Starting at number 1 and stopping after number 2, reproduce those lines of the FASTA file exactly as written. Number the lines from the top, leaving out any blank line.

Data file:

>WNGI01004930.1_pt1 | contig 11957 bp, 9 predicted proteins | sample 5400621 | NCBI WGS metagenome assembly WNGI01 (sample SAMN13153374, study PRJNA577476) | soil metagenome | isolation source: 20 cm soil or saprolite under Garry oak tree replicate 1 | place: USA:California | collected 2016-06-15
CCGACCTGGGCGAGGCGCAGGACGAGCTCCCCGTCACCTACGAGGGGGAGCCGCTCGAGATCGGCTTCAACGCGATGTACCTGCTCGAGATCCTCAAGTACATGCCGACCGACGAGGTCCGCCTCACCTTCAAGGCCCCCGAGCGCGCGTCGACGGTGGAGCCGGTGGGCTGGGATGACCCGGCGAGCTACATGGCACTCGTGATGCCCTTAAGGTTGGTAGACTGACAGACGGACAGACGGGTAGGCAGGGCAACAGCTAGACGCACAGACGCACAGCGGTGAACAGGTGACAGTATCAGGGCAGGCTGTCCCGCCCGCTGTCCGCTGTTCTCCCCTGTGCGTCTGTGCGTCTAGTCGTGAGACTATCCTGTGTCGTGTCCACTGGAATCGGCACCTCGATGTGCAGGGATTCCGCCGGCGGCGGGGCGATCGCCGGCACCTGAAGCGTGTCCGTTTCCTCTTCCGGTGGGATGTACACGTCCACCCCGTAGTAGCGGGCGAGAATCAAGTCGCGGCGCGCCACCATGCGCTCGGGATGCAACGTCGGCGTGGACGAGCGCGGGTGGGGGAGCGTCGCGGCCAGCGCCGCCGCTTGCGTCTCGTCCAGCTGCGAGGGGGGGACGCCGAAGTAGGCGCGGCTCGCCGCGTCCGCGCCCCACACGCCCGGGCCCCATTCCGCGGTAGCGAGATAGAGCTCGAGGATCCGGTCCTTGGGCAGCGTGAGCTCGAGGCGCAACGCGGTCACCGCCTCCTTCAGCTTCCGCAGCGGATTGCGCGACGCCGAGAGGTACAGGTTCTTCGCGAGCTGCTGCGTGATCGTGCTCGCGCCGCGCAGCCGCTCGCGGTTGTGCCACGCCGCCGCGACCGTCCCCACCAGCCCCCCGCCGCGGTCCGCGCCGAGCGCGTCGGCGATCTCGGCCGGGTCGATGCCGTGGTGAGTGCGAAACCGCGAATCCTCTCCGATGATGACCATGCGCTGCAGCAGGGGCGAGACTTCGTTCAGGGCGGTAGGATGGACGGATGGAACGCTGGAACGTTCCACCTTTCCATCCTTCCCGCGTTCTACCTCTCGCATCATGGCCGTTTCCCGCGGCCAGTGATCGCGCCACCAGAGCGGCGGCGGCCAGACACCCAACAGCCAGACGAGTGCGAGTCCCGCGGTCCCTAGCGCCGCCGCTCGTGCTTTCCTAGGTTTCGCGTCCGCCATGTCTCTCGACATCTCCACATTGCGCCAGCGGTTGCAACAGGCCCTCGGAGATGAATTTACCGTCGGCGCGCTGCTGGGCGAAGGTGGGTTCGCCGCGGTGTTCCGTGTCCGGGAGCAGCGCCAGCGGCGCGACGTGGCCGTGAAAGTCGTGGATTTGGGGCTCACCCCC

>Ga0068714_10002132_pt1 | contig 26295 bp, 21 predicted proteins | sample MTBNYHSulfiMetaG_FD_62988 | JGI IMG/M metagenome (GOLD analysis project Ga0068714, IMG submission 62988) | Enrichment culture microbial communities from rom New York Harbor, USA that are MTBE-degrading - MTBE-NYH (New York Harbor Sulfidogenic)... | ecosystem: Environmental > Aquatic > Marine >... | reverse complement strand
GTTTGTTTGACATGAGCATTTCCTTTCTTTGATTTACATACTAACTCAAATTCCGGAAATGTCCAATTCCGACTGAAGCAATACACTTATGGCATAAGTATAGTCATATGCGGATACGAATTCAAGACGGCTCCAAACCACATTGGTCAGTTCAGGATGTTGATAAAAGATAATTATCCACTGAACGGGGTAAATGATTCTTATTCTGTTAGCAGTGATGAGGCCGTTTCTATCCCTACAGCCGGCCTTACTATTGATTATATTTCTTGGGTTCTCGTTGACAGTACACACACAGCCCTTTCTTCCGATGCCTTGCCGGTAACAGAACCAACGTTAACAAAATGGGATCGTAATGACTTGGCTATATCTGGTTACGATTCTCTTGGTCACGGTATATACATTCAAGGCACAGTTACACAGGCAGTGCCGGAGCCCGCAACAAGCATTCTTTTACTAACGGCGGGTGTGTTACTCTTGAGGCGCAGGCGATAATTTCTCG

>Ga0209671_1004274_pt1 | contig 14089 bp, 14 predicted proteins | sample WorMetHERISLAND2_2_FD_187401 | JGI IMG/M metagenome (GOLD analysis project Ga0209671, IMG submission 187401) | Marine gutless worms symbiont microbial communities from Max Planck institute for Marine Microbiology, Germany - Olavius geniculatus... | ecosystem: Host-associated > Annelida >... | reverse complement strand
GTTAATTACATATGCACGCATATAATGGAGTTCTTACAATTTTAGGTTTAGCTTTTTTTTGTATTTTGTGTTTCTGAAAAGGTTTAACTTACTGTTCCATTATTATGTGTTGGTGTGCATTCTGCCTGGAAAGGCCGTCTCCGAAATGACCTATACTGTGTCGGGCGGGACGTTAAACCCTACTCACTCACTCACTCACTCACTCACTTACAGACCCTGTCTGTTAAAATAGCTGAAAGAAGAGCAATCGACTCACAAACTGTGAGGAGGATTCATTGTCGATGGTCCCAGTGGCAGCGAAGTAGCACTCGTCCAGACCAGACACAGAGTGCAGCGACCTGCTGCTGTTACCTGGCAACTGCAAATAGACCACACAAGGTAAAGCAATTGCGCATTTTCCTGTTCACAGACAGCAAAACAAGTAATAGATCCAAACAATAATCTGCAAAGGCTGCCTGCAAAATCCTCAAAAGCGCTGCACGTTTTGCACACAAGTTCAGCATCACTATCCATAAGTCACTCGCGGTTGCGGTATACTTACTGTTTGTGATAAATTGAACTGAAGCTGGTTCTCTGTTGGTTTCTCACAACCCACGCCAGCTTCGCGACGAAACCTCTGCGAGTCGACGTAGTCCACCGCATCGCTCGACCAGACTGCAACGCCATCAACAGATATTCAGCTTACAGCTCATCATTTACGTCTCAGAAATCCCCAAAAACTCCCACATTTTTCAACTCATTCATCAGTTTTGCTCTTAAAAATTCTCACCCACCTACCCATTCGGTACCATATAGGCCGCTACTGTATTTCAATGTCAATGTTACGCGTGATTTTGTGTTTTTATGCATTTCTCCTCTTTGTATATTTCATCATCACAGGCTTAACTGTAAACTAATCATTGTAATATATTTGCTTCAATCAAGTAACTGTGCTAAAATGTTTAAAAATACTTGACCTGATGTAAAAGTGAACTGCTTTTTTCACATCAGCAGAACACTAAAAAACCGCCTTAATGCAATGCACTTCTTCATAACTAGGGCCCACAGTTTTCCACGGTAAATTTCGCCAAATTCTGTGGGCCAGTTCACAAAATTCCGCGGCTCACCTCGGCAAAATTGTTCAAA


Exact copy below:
>WNGI01004930.1_pt1 | contig 11957 bp, 9 predicted proteins | sample 5400621 | NCBI WGS metagenome assembly WNGI01 (sample SAMN13153374, study PRJNA577476) | soil metagenome | isolation source: 20 cm soil or saprolite under Garry oak tree replicate 1 | place: USA:California | collected 2016-06-15
CCGACCTGGGCGAGGCGCAGGACGAGCTCCCCGTCACCTACGAGGGGGAGCCGCTCGAGATCGGCTTCAACGCGATGTACCTGCTCGAGATCCTCAAGTACATGCCGACCGACGAGGTCCGCCTCACCTTCAAGGCCCCCGAGCGCGCGTCGACGGTGGAGCCGGTGGGCTGGGATGACCCGGCGAGCTACATGGCACTCGTGATGCCCTTAAGGTTGGTAGACTGACAGACGGACAGACGGGTAGGCAGGGCAACAGCTAGACGCACAGACGCACAGCGGTGAACAGGTGACAGTATCAGGGCAGGCTGTCCCGCCCGCTGTCCGCTGTTCTCCCCTGTGCGTCTGTGCGTCTAGTCGTGAGACTATCCTGTGTCGTGTCCACTGGAATCGGCACCTCGATGTGCAGGGATTCCGCCGGCGGCGGGGCGATCGCCGGCACCTGAAGCGTGTCCGTTTCCTCTTCCGGTGGGATGTACACGTCCACCCCGTAGTAGCGGGCGAGAATCAAGTCGCGGCGCGCCACCATGCGCTCGGGATGCAACGTCGGCGTGGACGAGCGCGGGTGGGGGAGCGTCGCGGCCAGCGCCGCCGCTTGCGTCTCGTCCAGCTGCGAGGGGGGGACGCCGAAGTAGGCGCGGCTCGCCGCGTCCGCGCCCCACACGCCCGGGCCCCATTCCGCGGTAGCGAGATAGAGCTCGAGGATCCGGTCCTTGGGCAGCGTGAGCTCGAGGCGCAACGCGGTCACCGCCTCCTTCAGCTTCCGCAGCGGATTGCGCGACGCCGAGAGGTACAGGTTCTTCGCGAGCTGCTGCGTGATCGTGCTCGCGCCGCGCAGCCGCTCGCGGTTGTGCCACGCCGCCGCGACCGTCCCCACCAGCCCCCCGCCGCGGTCCGCGCCGAGCGCGTCGGCGATCTCGGCCGGGTCGATGCCGTGGTGAGTGCGAAACCGCGAATCCTCTCCGATGATGACCATGCGCTGCAGCAGGGGCGAGACTTCGTTCAGGGCGGTAGGATGGACGGATGGAACGCTGGAACGTTCCACCTTTCCATCCTTCCCGCGTTCTACCTCTCGCATCATGGCCGTTTCCCGCGGCCAGTGATCGCGCCACCAGAGCGGCGGCGGCCAGACACCCAACAGCCAGACGAGTGCGAGTCCCGCGGTCCCTAGCGCCGCCGCTCGTGCTTTCCTAGGTTTCGCGTCCGCCATGTCTCTCGACATCTCCACATTGCGCCAGCGGTTGCAACAGGCCCTCGGAGATGAATTTACCGTCGGCGCGCTGCTGGGCGAAGGTGGGTTCGCCGCGGTGTTCCGTGTCCGGGAGCAGCGCCAGCGGCGCGACGTGGCCGTGAAAGTCGTGGATTTGGGGCTCACCCCC